21st c. Luthiers from Europe click for more

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Alberto Gallinaro Concert
In being on the look out for nice Ukuleles I see the work of a number of full and part time luthiers. The instruments they make look very nice and worthy of note.

Alberto Gallinaro

He started in luthiery in 1997 after a career in precision engineering and being a local blues guitarist, something that he still does, and based in Albignasego, Italy. He is mostly know for electric and acoustic Guitars including Archtops but he has made other instruments too, including Ukuleles. He also makes amps and pickups.

John Claughton - Griffin

John Claughton, from Leeds, UK started out as an instrument maker at Leeds College of Music studying Musical Instrument Technology in general but Guitar making in particular. He became a professional Instrument Maker in 1988 specialising in the manufacture of Classical Guitars. He also started making folk instruments including vihuelas (he's an expert in this field). He was asked by the George Formby Society to make Banjoleles for them and made them for a few years in the late 90's and early 00's, (he sits between Ron Spiers and Phil Cartwright in this role and didn't brand all of these Banjoleles " the Griffin"). He has largely given up Ukulele making as he wasn't selling enough and now works mainly on the folk instruments. He produced quite a few Banjoleles he branded "the Griffin" and some Soprano, Tenor and Concert Ukuleles during this period though. I have also heard that towards the end of his Banjolele making period he was using mainly parts made in China that he then branded?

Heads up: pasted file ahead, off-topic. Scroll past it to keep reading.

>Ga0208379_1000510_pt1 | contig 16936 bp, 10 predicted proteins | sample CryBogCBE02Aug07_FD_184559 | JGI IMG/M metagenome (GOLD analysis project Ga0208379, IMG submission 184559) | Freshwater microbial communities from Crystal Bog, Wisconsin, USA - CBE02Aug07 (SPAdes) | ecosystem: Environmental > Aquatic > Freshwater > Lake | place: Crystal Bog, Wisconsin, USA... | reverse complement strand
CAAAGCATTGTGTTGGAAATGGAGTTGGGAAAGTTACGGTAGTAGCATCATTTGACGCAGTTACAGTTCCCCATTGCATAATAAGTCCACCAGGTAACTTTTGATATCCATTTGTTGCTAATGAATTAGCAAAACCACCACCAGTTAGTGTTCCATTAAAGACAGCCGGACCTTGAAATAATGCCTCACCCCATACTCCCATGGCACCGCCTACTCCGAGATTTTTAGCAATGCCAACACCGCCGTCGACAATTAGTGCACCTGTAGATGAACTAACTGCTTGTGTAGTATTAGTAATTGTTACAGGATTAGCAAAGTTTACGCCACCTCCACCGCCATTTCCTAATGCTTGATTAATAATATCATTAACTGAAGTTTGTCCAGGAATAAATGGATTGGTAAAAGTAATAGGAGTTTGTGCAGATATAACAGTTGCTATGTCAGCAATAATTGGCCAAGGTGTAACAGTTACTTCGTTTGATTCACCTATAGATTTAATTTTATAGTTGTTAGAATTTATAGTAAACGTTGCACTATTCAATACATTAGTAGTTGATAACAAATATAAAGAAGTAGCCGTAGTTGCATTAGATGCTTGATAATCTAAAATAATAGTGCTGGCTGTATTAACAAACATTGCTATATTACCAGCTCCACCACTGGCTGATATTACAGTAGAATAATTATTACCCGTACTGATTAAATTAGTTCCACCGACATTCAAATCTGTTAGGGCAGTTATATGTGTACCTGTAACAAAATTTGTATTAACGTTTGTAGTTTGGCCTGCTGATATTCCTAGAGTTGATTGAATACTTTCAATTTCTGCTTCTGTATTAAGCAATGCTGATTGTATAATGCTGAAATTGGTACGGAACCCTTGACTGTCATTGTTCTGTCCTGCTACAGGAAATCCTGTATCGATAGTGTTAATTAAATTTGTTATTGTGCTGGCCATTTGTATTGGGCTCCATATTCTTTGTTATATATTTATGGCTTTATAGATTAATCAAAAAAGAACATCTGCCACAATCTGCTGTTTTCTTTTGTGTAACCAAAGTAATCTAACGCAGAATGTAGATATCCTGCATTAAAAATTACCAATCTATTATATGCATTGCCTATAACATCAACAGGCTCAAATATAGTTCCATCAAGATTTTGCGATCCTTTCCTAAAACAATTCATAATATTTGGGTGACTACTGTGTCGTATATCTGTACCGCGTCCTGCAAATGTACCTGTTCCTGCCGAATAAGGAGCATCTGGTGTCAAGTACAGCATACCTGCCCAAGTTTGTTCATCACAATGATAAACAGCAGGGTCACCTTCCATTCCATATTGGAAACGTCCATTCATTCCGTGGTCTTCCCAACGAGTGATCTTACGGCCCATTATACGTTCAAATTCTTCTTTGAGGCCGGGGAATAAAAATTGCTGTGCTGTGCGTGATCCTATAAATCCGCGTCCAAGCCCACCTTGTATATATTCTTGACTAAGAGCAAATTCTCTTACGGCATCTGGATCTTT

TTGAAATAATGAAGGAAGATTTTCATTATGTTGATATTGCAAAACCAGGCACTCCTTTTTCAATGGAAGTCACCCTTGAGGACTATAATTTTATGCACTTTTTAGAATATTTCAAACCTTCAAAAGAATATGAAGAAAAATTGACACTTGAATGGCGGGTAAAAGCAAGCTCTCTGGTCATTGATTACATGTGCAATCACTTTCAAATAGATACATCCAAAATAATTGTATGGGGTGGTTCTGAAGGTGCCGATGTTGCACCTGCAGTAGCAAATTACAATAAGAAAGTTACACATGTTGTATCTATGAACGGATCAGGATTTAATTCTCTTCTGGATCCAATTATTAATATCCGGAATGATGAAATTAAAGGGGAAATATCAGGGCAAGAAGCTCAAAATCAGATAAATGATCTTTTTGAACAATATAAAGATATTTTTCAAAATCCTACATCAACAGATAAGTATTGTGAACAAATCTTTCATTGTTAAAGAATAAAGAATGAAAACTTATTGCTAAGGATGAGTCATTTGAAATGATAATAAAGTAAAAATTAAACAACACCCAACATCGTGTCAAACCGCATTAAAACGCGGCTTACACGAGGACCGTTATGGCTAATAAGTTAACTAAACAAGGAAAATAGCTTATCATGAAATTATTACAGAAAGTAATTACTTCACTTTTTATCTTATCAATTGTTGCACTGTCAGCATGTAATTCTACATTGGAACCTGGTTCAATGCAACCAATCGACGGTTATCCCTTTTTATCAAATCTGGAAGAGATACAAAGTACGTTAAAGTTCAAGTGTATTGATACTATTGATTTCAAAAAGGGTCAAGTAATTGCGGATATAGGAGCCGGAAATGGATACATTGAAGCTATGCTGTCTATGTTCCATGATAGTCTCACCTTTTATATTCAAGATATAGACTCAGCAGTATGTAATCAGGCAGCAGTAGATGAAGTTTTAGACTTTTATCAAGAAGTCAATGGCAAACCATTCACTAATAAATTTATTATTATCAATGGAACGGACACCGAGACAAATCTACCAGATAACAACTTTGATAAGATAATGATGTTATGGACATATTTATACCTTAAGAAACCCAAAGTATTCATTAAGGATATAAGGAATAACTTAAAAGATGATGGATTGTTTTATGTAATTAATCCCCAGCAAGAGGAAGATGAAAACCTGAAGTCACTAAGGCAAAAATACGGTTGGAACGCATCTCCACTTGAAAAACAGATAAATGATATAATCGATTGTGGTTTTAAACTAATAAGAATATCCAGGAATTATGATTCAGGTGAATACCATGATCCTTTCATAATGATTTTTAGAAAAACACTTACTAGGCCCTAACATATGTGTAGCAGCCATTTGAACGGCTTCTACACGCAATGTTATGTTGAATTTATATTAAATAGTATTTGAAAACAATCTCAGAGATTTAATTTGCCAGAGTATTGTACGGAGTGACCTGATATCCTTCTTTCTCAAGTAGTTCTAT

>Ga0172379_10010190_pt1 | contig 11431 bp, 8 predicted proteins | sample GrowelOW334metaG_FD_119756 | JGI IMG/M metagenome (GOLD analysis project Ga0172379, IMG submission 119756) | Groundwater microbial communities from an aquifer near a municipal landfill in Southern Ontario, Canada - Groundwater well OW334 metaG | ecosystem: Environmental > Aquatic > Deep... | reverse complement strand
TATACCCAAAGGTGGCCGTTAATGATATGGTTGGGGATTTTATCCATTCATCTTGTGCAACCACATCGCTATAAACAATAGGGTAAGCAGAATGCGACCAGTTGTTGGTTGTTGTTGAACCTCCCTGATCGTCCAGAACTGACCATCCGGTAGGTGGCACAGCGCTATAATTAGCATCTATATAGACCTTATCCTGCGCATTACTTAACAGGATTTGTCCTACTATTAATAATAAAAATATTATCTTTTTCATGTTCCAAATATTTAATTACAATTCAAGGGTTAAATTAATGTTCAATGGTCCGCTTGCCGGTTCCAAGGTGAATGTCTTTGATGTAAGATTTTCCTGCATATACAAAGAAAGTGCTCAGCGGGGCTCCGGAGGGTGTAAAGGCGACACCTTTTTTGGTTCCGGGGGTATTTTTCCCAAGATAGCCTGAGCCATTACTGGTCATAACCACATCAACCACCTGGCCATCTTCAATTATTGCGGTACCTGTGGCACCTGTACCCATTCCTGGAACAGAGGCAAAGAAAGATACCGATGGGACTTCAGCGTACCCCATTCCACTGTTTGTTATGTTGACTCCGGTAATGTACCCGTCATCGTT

There is another Griffin Banjos still working - luthier James Bowen in Shropshire but he only does 5 string bluegrass. He has done some interesting things on Banjos using Titanium though, which is much lighter than the usual Steel of Brass and apparently much better acoustically too. Perhaps one day he will make a Banjolele like this?

Kevin Parsons

Based in Newcastle upon Tyne, England he was the luthier in the Dave of England enterprise set up after Tony Zemaitis retired. What happened here is that Tony gave all of his jigs, designs and other bits to a collector called Dave Brewis for him to carry on making Zemaitis style instruments. Brewis wasn't a luthier so got Kevin involved to do most of the manufacture and this enterprise ran from 2001 until Kevins retirement. Kevin also made instruments including Ukuleles, under his own name, and still does although he is officially retired

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